Happy New Year! Are you tired of answering questions about your resolutions? Frustrated with your 2017? Find your escape by reading about ours. We don’t have our 2018 planned yet either.
Cassidy: To My CEO Hivemind,
Happy 2018! Do you remember this time last year? We were gearing up for the Big Idea competition at Colorado College, heady with the possibility that this might actually be something. At that point, Chica was little more than a concept. In fact, it wasn’t even “Chica” yet. We were still calling our project Jade Moon Chocolates, and I had just led you on a highly unnecessary goose chase for the perfect logo. I had a very specific vision of a kung fu chick kicking her period problems in the goddamn jugular. Our only official meeting had been at Breadworks, over liberal doses of caffeine and a giant pretzel. We didn’t know how to pitch, or project our cash flow, or even identify our MVP–the startup lingo might as well have been a foreign language. But, even then, we knew what we wanted.
We envisioned a world where people could feel powerful on their period. Where natural remedies are universally accessible. Where menstruation isn’t stigmatized. We just didn’t know what to do with that vision; how to execute on an idea that just seemed like a pipe dream. The Big Idea was perfect for us; an abrupt yet sheltered introduction to the entrepreneurial landscape. We definitely didn’t register for the pitch competition with the conviction that we would walk away with 10k in seed funding–money was just the incentive and the extremely silver lining. The most important part of the Big Idea was the deadline: we didn’t know how to be our own bosses, but we did know deadlines. Like you’ve said, we’re academics. We’re motivated by pressure. And it made us sit our asses down and get shit done.
We learned how to talk about our idea with eloquence and expertise. We drafted plans to execute. We learned to freaking make truffles. Those first days were messy in the best way: in our parents’ kitchens, splattered in chocolate and watching a YouTube tutorial on how to temper. As it turns out, chocolate has a steep learning curve. Our first prototype of a physical product was, to be completely honest, a hot mess. But those truffles were damn tasty–at least that’s been consistent.
When I think about how far we’ve come, it blows my mind that it has only been a year. This period of time has contained multitudes. We have learned a lot, and we have a lot to celebrate. But this year has also been challenging. It is impossible to conceptualize the time, work, and stress that starting a business requires until you’re balls deep in the experience, and no amount of forewarning can prepare you for the gut-punch realization that people don’t believe in your or your idea. Our growth has been steady, but it has been slow, and I am always frustrated by the sensation that we’re wading through our launch.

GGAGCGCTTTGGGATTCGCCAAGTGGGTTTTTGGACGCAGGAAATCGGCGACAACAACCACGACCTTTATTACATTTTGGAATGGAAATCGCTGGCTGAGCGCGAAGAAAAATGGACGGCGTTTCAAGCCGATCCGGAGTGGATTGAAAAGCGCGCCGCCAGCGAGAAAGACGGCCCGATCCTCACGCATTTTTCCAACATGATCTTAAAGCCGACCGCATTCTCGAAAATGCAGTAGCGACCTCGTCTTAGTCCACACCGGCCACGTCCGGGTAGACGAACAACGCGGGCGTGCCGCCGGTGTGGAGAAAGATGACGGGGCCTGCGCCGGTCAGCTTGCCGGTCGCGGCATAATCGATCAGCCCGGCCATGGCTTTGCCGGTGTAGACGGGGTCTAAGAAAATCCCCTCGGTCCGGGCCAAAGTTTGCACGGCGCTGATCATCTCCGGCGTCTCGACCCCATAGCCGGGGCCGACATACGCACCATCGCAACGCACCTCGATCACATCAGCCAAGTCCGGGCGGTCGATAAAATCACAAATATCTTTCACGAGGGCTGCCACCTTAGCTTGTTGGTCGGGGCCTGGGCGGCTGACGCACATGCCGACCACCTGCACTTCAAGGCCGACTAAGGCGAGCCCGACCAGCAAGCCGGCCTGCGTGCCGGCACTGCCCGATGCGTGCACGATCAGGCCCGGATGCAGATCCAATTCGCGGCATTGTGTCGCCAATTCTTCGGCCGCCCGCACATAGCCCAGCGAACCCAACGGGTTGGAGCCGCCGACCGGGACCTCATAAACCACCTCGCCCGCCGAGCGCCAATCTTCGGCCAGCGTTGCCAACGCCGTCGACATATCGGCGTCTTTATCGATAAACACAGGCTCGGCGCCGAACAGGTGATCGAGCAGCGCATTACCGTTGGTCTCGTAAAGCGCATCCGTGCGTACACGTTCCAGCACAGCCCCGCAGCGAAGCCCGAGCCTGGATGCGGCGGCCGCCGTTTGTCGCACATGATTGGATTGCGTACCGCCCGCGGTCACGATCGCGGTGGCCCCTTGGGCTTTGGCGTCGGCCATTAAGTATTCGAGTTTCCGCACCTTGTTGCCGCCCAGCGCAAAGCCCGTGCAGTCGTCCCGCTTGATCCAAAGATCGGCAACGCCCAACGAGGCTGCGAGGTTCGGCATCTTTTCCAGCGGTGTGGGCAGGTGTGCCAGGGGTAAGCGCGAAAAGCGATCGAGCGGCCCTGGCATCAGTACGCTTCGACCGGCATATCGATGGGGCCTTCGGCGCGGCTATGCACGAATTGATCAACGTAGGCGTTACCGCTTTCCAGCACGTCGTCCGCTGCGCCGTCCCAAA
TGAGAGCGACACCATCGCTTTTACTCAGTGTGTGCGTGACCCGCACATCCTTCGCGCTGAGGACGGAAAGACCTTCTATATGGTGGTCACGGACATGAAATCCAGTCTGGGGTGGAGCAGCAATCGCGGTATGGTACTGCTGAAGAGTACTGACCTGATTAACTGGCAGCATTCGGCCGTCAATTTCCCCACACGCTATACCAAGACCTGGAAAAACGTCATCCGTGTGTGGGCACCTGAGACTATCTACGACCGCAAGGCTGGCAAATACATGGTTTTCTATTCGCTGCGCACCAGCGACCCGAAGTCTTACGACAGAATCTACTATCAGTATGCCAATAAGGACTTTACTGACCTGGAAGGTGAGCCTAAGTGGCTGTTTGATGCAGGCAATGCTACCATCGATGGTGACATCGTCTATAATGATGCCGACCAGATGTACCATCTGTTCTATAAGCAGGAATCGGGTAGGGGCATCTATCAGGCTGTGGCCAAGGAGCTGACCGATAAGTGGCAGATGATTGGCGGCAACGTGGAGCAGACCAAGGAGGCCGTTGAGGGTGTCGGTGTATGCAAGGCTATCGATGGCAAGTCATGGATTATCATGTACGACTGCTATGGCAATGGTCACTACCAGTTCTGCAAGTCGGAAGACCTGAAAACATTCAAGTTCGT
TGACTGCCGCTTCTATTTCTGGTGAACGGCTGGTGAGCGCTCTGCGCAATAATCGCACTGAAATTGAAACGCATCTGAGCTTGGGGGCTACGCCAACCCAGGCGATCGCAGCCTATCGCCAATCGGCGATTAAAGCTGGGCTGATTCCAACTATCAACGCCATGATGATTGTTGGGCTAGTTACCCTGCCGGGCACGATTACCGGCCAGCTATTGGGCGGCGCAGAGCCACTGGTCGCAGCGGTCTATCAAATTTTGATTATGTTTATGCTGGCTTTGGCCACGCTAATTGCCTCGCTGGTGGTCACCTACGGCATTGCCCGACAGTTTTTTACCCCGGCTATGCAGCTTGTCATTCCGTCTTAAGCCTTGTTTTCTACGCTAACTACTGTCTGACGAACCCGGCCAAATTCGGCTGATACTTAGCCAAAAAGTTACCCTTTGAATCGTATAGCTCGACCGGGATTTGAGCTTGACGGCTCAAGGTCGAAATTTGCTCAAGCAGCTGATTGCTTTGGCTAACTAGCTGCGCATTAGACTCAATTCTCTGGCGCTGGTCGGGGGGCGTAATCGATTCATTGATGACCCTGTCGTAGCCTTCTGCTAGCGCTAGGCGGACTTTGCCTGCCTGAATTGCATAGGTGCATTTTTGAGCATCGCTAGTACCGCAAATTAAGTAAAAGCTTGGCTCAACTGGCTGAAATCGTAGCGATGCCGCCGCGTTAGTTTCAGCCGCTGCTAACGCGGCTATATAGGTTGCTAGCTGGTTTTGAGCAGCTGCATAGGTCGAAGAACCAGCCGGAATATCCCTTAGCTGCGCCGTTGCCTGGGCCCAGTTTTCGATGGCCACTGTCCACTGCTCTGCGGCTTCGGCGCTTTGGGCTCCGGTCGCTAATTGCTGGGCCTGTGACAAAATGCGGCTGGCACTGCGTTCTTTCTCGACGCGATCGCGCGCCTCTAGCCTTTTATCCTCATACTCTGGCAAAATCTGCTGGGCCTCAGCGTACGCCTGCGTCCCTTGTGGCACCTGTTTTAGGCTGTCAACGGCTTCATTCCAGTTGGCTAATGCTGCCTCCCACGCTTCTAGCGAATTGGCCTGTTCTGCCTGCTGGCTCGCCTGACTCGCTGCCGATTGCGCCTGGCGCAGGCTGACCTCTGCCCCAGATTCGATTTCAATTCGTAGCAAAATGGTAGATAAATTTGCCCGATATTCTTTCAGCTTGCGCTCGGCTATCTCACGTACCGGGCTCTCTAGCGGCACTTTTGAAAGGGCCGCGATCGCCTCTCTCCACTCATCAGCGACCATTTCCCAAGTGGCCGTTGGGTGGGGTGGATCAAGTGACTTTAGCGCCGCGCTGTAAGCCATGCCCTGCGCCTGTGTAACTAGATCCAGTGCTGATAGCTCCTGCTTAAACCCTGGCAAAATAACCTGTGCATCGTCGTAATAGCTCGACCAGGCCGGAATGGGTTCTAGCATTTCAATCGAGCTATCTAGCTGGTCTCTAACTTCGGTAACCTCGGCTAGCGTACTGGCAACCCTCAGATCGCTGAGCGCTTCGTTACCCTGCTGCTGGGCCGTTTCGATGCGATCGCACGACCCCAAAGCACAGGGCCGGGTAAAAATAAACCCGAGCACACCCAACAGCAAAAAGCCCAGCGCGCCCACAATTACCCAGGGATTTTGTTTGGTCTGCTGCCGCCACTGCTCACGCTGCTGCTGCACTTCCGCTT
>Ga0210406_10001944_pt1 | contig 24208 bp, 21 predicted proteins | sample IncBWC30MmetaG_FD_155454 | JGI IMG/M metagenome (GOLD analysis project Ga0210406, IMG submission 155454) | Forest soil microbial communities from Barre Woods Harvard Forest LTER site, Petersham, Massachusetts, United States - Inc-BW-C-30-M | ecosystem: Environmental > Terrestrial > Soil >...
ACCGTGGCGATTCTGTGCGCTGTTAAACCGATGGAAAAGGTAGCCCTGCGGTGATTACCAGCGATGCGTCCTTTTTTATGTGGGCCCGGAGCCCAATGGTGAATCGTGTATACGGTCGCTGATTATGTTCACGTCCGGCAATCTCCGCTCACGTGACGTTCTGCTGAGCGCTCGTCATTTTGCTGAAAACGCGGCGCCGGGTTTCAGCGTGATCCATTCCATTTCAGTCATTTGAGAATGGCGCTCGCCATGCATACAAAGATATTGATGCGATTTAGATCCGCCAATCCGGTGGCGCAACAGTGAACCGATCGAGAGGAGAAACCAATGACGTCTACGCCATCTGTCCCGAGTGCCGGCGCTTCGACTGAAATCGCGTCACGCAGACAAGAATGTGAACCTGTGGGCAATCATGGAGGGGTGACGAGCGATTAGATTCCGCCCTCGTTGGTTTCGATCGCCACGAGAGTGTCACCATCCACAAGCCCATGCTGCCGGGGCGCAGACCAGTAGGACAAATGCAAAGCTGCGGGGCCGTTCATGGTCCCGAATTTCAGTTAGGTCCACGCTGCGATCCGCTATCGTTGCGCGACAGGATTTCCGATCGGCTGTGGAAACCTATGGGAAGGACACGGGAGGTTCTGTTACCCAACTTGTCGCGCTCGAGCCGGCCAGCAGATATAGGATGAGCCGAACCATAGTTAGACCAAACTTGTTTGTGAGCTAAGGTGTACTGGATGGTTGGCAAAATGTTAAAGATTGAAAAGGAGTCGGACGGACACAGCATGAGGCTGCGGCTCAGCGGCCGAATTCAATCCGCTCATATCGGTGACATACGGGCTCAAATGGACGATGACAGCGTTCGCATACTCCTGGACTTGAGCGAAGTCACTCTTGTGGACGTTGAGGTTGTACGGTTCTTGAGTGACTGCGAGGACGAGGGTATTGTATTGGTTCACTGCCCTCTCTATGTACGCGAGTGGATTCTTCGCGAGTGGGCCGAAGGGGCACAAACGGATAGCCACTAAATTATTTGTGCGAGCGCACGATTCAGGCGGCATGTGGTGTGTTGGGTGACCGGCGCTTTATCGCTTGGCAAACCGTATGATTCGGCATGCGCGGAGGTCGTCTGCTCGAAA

As we begin our second year, and prepare for our second round at the Big Idea, I am both excited and exhausted. But mostly, I am terrified of letting you down. You have taken charge of our kitchen while I have been away at school, and I know that this burden has been corrosive. As we move forward, especially as I prepare to move to Latin America for four months, it will be of the utmost importance that I contribute my 200% so it doesn’t stay that way. We will continue to face challenges, and have to overcome them together, because a strong executive partnership will be our greatest challenge to come.
Thank you for everything you do. I can’t wait to see what 2018 has in store!
P.S. Wish your Big Mama congratulations on her nuptials for me! I hope there was cake.
Elise: To my CEO Hivemind,
Let’s get one thing out of the way real quick: my 2017 would be NOTHING without you and Chica’s 2017 sure as hell would be nothing without you. I’m so proud of the amount of brainstorming we’ve shared together, but the feeling that keeps nagging at me is that Chica is still only a side project. I’ve spent the last nine months weary of launching, of growing without any solid ground. I sometimes beat myself up, telling myself that I’m afraid of hard work and rejection. Your description of wading is very apt, and it does make me feel young as I observe the start-up culture around us, which says to take a running leap into the deep end. However, I found comfort during my bus ride to the airport listening to Yvon Chouinard speak about founding Patagonia, and the importance of slow growth and company integrity (you can find it here). I identify with the idea of growing a “mission-driven” company, one that is actually working for some better good in everything from its product, to its advertising, to its hiring, to its charity work, to its community involvement.
There were a lot of moments when I felt like I had no idea what I was doing. Then I sat down with you either over the phone or a snack, and I felt the surge of energy return to me. I cherish our accomplishments when I think about 2017, but more than that I celebrate the trusting relationship that we have built. Yes, sometimes I do pick up more slack for now, but know that it is your support that makes me feel good every day. And I will call you out, as you should me ;). I’m very excited to make Chica my everything instead of just my sometimes and I’m very excited to visit you in Chile in March!
There is a glaring hole in this letter which is that we haven’t made any goals for 2018! Are you free for a Hivemind meeting tonight?